Cannabis Use Not Associated with Greater Risk of Heart Attack, Study Finds

Cannabis Use Not Associated with Greater Risk of Heart Attack, Study Finds

Cannabis use is not associated with an increased risk of heart attack in middle-aged adults, according to data published in . Journal of the American College of Cardiology, NORML report. The study found that people who had consumed cannabis monthly for the past year did not have an increased risk of heart attack compared to non-users.

The data have been adjusted to account for potential confounding factors such as BMI, alcohol and tobacco use, and physical activity.

Consistent monthly cannabis users for the past 10 years did not have an increased risk of heart attack.

Interestingly, researchers also found an increased risk of heart attack among some ex-consumers who have recently stopped using cannabis. Investigators called the latter finding “unexpected,” according to the NORML report.

The study was conducted by researchers at the University of California, San Diego. They surveyed a nationally representative group of about 10,000 middle-aged people (ages 35-59) to compare cannabis use with a doctor-diagnosed myocardial infarction (MI) (colloquially known as a heart attack). investigated the relationship.

“In a representative sample of middle-aged adults in the United States, after considering cardiovascular risk factors, a history of monthly cannabis use for at least 1 year prior to the onset of myocardial infarction was associated with subsequent physician diagnosis. was not associated with myocardial infarction, although recent use tripled the odds if no use was reported in the past month. use) also showed no association,” the authors said. concluded. “The evidence base for cardiovascular disorders is conflicting and limited by our ability to accurately quantify use, particularly method of use, dose, and potency. Given that, further research is needed, especially longitudinal and experimental studies.”

Researchers have been studying the relationship between cannabinoids and cardiovascular function for some time. This interest is because cannabis can increase blood pressure and heart rate. As a result, the medical community has raised concerns about a potential correlation between heart attacks and marijuana use.

But new research into music in San Diego is of interest to cannabis users because no consistent data has been found to show it’s dangerous. Literature in 2021 review Of the 67 studies published in American Journal of Medicine I found it.”[M]Arifana itself does not appear to be independently associated with excess cardiovascular risk factors. ”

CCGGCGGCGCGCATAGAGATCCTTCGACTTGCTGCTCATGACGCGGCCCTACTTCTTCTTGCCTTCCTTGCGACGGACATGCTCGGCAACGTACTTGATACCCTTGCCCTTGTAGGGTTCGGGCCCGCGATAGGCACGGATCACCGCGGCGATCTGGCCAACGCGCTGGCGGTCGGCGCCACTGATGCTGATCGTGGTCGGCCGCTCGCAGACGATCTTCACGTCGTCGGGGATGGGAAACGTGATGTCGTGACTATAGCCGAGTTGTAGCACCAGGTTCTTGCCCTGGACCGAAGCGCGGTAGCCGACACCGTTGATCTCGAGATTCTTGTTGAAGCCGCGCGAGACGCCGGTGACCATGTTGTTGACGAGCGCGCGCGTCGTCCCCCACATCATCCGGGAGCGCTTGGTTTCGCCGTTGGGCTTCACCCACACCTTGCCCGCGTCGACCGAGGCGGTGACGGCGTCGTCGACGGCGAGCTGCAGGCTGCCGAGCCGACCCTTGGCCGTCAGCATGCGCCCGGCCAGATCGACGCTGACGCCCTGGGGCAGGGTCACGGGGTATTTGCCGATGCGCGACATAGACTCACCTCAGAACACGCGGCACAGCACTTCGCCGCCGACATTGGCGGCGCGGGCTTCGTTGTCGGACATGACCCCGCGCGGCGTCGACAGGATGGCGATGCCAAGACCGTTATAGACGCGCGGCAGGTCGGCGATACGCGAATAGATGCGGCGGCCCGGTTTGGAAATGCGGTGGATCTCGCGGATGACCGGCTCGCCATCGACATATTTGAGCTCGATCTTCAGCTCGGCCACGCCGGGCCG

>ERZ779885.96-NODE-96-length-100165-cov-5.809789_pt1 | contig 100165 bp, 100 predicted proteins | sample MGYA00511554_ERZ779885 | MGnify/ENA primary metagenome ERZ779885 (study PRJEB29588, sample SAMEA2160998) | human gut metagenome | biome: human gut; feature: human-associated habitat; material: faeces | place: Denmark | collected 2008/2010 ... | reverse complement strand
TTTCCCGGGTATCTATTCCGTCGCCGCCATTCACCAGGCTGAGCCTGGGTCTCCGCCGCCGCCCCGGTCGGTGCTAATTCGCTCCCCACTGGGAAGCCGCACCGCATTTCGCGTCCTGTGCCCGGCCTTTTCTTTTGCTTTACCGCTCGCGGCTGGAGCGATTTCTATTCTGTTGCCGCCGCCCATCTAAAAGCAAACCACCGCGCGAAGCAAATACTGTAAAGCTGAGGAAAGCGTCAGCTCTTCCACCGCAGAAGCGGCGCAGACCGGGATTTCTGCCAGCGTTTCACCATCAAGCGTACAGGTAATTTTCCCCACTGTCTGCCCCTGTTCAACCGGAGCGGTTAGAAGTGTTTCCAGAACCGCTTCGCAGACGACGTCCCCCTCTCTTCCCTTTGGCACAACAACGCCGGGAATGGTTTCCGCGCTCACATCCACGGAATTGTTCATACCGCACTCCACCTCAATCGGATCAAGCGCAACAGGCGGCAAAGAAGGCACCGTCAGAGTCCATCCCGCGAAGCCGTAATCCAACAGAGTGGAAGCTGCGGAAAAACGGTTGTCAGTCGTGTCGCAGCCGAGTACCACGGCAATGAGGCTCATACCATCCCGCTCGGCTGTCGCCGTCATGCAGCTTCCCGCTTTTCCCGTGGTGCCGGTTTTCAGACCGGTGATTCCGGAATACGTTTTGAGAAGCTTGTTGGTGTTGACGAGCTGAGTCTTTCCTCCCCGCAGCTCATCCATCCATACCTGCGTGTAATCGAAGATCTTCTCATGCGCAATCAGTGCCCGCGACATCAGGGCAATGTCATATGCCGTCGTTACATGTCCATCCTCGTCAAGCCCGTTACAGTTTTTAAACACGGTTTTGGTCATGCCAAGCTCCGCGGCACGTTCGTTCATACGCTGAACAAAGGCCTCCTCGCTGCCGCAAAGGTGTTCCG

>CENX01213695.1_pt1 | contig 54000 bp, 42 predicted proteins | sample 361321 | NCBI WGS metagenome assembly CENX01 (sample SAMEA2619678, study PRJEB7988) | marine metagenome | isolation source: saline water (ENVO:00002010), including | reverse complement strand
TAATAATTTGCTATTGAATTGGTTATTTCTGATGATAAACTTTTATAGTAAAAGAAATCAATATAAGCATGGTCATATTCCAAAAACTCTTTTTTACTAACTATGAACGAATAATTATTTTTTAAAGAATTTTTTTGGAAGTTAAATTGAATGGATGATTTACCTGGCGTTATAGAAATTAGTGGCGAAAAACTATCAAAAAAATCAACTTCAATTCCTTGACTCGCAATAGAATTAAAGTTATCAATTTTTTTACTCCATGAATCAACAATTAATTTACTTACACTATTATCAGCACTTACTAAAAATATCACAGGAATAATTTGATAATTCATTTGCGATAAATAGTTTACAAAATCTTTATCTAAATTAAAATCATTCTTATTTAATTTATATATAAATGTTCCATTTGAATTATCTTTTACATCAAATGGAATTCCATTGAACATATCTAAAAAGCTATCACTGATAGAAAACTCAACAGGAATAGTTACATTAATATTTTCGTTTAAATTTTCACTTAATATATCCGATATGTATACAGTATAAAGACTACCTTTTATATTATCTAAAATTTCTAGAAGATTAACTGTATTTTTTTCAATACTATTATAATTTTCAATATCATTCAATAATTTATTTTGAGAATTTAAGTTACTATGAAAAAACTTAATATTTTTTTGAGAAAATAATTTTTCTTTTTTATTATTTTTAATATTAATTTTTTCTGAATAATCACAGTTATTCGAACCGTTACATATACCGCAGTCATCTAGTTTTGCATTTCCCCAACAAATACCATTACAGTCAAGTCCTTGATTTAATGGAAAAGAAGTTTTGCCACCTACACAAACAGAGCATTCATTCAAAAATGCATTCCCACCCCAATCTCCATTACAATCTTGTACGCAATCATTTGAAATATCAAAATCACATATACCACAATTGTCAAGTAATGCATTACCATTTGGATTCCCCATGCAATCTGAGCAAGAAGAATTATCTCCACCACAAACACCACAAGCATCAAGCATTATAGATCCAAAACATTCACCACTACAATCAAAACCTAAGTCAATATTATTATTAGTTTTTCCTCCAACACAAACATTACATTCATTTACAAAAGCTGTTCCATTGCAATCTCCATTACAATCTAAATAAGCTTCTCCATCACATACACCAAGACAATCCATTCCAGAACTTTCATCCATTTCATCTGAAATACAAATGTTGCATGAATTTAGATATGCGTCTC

However, the authors expressed concern that heart health “may be associated with other unhealthy behaviors, such as alcohol consumption and smoking, which can be harmful.”

As Johns Hopkins University Medical Report, excessive alcohol consumption can lead to high blood pressure, heart failure, and stroke.Excessive drinking can also cause Cardiomyopathy, a disease that affects the heart muscle. However, research also shows an association between moderate alcohol consumption and a lower risk of alcohol-related death. Heart diseasethe evidence on alcohol and cardiovascular health indicates that further elucidation is needed.

Cigarette smoking is fairly reliably associated with Heart diseasesuggests that if cannabis users want to take steps to improve their heart health, the first thing to do is get rid of marijuana.

Medical cannabis can treat anxiety, depression, and PTSD, and while it is a particularly important treatment for veterans, it applies to anyone experiencing these mental health conditions. It’s worth noting. These themselves can adversely affect heart health if left untreated. Anxiety puts extra strain on the heart, especially for people who already have heart disease. Johns Hopkins University Medical Report.Studies show that heart disease and depression two-way relationship, PTSD is also associated with cardiovascular problems. Given that cannabis is generally safe and has few side effects, the benefits of using cannabis to treat such conditions should be considered and discussed with health care professionals about the benefits that outweigh the costs, but new research suggests: It doesn’t matter When it comes to cardiovascular disease, try not to stress (it can damage your heart).

David B.
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David B. stands out as an exceptional cannabis writer, skillfully navigating the intricate world of cannabis culture and industry. His insightful and well-researched articles provide a nuanced perspective on various aspects, from the therapeutic benefits to the evolving legal landscape. David's writing reflects a deep understanding of the plant's history, its diverse strains, and the ever-changing dynamics within the cannabis community. What sets him apart is his ability to break down complex topics into digestible pieces, making the information accessible to both seasoned enthusiasts and newcomers alike. With a keen eye for detail and a passion for the subject, David B. emerges as a reliable and engaging voice in the realm of cannabis literature.

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